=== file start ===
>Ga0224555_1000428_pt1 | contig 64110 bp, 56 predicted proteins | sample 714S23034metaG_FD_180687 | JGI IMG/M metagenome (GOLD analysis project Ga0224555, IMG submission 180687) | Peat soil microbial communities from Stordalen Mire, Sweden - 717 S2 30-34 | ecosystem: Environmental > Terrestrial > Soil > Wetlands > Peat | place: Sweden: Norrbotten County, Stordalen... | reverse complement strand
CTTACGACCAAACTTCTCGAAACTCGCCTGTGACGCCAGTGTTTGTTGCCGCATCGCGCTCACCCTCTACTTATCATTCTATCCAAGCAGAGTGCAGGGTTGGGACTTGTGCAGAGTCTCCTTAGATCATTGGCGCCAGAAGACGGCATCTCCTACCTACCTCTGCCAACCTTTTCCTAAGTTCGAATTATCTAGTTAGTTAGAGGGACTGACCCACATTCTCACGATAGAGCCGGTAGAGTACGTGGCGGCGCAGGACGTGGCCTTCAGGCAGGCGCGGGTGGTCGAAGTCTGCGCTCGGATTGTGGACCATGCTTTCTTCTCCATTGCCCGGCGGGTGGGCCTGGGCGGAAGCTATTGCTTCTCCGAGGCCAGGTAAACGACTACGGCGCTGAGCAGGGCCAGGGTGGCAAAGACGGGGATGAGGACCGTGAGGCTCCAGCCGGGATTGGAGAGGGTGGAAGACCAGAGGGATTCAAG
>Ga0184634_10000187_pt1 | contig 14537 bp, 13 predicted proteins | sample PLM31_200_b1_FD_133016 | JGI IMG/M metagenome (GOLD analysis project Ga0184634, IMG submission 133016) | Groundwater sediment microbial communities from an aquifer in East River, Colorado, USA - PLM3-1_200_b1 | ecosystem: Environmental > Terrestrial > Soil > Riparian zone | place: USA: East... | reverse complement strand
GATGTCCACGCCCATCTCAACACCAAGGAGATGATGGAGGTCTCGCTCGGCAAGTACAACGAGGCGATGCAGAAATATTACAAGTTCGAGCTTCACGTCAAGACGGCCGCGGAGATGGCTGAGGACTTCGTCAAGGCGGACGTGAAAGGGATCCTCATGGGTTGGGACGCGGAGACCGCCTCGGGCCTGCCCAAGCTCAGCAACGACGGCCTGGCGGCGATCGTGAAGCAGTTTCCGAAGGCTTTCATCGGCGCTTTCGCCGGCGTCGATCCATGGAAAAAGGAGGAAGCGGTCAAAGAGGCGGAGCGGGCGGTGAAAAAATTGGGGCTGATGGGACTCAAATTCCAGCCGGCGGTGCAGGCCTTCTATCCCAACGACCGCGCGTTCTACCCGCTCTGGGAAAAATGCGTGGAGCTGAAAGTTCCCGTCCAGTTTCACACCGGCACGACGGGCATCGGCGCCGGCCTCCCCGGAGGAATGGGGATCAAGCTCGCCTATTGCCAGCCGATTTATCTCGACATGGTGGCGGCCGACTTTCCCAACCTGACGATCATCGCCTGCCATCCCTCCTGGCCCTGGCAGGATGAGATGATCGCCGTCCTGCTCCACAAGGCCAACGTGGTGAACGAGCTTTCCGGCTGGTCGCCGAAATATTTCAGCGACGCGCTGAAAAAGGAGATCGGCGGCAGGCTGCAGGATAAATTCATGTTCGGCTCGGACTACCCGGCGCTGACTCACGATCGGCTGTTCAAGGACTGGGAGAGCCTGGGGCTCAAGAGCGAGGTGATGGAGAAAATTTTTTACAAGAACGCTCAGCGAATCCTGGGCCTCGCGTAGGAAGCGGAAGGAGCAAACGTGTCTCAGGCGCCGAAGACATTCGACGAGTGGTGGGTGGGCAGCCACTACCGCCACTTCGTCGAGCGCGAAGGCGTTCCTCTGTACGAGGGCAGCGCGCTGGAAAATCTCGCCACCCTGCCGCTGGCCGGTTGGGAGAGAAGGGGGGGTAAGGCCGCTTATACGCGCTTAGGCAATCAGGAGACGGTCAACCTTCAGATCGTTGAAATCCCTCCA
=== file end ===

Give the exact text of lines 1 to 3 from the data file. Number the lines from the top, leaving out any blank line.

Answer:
>Ga0224555_1000428_pt1 | contig 64110 bp, 56 predicted proteins | sample 714S23034metaG_FD_180687 | JGI IMG/M metagenome (GOLD analysis project Ga0224555, IMG submission 180687) | Peat soil microbial communities from Stordalen Mire, Sweden - 717 S2 30-34 | ecosystem: Environmental > Terrestrial > Soil > Wetlands > Peat | place: Sweden: Norrbotten County, Stordalen... | reverse complement strand
CTTACGACCAAACTTCTCGAAACTCGCCTGTGACGCCAGTGTTTGTTGCCGCATCGCGCTCACCCTCTACTTATCATTCTATCCAAGCAGAGTGCAGGGTTGGGACTTGTGCAGAGTCTCCTTAGATCATTGGCGCCAGAAGACGGCATCTCCTACCTACCTCTGCCAACCTTTTCCTAAGTTCGAATTATCTAGTTAGTTAGAGGGACTGACCCACATTCTCACGATAGAGCCGGTAGAGTACGTGGCGGCGCAGGACGTGGCCTTCAGGCAGGCGCGGGTGGTCGAAGTCTGCGCTCGGATTGTGGACCATGCTTTCTTCTCCATTGCCCGGCGGGTGGGCCTGGGCGGAAGCTATTGCTTCTCCGAGGCCAGGTAAACGACTACGGCGCTGAGCAGGGCCAGGGTGGCAAAGACGGGGATGAGGACCGTGAGGCTCCAGCCGGGATTGGAGAGGGTGGAAGACCAGAGGGATTCAAG
>Ga0184634_10000187_pt1 | contig 14537 bp, 13 predicted proteins | sample PLM31_200_b1_FD_133016 | JGI IMG/M metagenome (GOLD analysis project Ga0184634, IMG submission 133016) | Groundwater sediment microbial communities from an aquifer in East River, Colorado, USA - PLM3-1_200_b1 | ecosystem: Environmental > Terrestrial > Soil > Riparian zone | place: USA: East... | reverse complement strand